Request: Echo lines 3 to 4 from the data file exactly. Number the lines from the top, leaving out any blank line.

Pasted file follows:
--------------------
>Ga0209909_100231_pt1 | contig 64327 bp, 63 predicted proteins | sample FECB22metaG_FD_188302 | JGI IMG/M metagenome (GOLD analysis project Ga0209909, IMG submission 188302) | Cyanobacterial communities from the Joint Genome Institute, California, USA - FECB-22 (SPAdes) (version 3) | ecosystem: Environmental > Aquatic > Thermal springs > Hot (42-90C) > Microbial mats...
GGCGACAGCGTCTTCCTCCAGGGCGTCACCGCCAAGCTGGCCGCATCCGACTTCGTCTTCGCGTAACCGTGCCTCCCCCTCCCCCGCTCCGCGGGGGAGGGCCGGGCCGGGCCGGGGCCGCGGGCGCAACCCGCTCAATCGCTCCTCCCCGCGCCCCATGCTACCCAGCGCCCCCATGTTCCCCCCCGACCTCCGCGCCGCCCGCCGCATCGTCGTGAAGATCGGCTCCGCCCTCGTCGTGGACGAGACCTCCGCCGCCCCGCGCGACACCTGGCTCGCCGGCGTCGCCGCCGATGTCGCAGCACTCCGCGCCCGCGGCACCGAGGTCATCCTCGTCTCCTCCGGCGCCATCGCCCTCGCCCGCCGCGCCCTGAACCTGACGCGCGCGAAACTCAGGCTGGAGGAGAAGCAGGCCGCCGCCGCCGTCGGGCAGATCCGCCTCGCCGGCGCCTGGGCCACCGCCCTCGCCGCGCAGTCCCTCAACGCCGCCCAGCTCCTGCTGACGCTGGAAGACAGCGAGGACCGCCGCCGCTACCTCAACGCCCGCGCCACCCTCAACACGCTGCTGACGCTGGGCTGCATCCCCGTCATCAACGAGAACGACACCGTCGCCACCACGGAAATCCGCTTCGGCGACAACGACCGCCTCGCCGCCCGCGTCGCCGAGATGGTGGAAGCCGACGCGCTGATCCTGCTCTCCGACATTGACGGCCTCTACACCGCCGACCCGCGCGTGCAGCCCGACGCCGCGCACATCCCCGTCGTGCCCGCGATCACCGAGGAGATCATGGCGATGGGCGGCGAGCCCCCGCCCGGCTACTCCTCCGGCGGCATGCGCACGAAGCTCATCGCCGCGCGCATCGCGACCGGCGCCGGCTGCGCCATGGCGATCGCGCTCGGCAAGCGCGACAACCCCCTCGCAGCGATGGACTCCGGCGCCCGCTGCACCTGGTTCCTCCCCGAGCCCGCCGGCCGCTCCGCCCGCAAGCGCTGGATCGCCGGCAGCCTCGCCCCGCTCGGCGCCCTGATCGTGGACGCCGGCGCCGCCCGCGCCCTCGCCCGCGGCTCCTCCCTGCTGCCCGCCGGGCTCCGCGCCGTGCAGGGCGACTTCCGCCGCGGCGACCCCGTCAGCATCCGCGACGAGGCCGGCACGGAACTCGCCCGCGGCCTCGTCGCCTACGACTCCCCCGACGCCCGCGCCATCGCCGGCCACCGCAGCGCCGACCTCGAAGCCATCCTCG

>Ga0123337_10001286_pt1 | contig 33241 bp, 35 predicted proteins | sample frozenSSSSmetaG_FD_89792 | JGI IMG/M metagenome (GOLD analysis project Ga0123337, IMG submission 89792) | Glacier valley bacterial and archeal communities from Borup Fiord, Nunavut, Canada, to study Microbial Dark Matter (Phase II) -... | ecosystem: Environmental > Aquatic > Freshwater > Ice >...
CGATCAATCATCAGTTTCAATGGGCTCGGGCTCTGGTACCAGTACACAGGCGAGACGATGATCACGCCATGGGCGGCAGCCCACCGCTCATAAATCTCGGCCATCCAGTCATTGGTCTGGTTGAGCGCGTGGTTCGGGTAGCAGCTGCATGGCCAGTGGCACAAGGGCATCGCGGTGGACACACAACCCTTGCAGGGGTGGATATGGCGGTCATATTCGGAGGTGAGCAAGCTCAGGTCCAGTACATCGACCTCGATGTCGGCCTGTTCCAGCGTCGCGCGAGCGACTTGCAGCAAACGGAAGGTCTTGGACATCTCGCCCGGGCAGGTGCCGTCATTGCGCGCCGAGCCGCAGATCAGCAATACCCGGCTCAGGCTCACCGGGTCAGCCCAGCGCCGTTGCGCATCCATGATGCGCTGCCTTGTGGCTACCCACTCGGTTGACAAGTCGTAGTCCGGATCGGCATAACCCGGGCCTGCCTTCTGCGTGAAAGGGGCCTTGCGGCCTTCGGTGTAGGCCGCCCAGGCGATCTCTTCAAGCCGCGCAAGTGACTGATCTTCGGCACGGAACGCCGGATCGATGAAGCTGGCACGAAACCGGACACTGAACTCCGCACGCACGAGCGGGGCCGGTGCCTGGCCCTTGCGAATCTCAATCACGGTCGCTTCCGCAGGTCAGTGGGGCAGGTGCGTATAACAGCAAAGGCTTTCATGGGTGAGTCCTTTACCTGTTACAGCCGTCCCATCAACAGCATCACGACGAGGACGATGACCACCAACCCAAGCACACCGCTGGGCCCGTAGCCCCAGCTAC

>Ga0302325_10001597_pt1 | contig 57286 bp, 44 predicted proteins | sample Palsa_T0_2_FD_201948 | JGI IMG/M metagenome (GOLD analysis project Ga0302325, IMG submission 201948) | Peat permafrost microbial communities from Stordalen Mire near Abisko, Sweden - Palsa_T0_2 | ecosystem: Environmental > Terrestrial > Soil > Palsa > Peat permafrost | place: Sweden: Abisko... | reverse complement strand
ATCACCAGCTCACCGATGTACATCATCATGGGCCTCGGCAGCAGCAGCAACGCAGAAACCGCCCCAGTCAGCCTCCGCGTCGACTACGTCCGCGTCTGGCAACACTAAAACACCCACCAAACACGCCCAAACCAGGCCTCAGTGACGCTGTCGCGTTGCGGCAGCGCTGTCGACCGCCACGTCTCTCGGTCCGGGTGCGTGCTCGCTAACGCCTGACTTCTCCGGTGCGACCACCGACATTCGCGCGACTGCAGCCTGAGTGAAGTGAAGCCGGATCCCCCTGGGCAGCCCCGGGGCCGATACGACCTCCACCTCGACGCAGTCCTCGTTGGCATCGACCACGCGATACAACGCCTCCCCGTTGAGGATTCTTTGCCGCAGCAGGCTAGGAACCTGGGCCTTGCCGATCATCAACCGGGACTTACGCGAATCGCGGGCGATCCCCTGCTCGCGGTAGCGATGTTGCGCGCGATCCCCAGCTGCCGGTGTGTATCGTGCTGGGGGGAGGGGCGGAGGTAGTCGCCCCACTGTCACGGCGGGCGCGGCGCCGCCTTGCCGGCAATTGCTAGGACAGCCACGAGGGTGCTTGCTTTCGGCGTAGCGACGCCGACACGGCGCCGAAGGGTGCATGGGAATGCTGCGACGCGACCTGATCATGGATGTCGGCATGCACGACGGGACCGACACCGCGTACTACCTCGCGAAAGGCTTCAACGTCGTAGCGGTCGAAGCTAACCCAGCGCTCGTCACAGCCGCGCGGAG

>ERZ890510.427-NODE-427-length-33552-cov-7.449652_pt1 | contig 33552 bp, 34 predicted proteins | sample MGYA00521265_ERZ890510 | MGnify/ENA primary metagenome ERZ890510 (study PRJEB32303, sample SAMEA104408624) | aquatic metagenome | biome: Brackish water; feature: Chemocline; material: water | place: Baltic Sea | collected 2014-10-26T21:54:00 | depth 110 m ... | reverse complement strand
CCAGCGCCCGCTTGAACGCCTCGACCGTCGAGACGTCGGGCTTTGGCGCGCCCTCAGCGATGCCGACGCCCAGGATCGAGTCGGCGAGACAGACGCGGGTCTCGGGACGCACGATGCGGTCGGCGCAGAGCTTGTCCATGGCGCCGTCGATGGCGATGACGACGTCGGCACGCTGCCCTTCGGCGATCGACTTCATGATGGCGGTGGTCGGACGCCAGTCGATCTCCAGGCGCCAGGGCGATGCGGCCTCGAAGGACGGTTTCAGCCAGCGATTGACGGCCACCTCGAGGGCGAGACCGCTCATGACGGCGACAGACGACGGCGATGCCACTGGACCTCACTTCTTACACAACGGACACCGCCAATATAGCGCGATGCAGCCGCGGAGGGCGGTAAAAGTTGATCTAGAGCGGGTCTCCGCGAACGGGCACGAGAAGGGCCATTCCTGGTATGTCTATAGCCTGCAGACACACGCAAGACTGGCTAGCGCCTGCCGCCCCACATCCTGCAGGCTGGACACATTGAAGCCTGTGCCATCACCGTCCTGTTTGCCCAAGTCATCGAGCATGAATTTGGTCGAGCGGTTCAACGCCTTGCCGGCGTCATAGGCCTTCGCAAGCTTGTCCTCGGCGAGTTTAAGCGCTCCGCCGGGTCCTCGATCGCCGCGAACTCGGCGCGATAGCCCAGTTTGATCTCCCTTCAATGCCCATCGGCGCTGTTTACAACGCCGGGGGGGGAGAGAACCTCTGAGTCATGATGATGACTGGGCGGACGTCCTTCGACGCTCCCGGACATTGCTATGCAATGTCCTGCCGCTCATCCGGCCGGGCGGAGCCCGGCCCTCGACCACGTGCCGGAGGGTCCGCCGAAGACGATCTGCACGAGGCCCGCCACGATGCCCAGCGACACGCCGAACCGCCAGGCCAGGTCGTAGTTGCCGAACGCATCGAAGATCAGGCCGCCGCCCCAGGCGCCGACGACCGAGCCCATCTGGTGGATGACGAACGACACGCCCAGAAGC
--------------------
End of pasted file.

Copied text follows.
>Ga0123337_10001286_pt1 | contig 33241 bp, 35 predicted proteins | sample frozenSSSSmetaG_FD_89792 | JGI IMG/M metagenome (GOLD analysis project Ga0123337, IMG submission 89792) | Glacier valley bacterial and archeal communities from Borup Fiord, Nunavut, Canada, to study Microbial Dark Matter (Phase II) -... | ecosystem: Environmental > Aquatic > Freshwater > Ice >...
CGATCAATCATCAGTTTCAATGGGCTCGGGCTCTGGTACCAGTACACAGGCGAGACGATGATCACGCCATGGGCGGCAGCCCACCGCTCATAAATCTCGGCCATCCAGTCATTGGTCTGGTTGAGCGCGTGGTTCGGGTAGCAGCTGCATGGCCAGTGGCACAAGGGCATCGCGGTGGACACACAACCCTTGCAGGGGTGGATATGGCGGTCATATTCGGAGGTGAGCAAGCTCAGGTCCAGTACATCGACCTCGATGTCGGCCTGTTCCAGCGTCGCGCGAGCGACTTGCAGCAAACGGAAGGTCTTGGACATCTCGCCCGGGCAGGTGCCGTCATTGCGCGCCGAGCCGCAGATCAGCAATACCCGGCTCAGGCTCACCGGGTCAGCCCAGCGCCGTTGCGCATCCATGATGCGCTGCCTTGTGGCTACCCACTCGGTTGACAAGTCGTAGTCCGGATCGGCATAACCCGGGCCTGCCTTCTGCGTGAAAGGGGCCTTGCGGCCTTCGGTGTAGGCCGCCCAGGCGATCTCTTCAAGCCGCGCAAGTGACTGATCTTCGGCACGGAACGCCGGATCGATGAAGCTGGCACGAAACCGGACACTGAACTCCGCACGCACGAGCGGGGCCGGTGCCTGGCCCTTGCGAATCTCAATCACGGTCGCTTCCGCAGGTCAGTGGGGCAGGTGCGTATAACAGCAAAGGCTTTCATGGGTGAGTCCTTTACCTGTTACAGCCGTCCCATCAACAGCATCACGACGAGGACGATGACCACCAACCCAAGCACACCGCTGGGCCCGTAGCCCCAGCTAC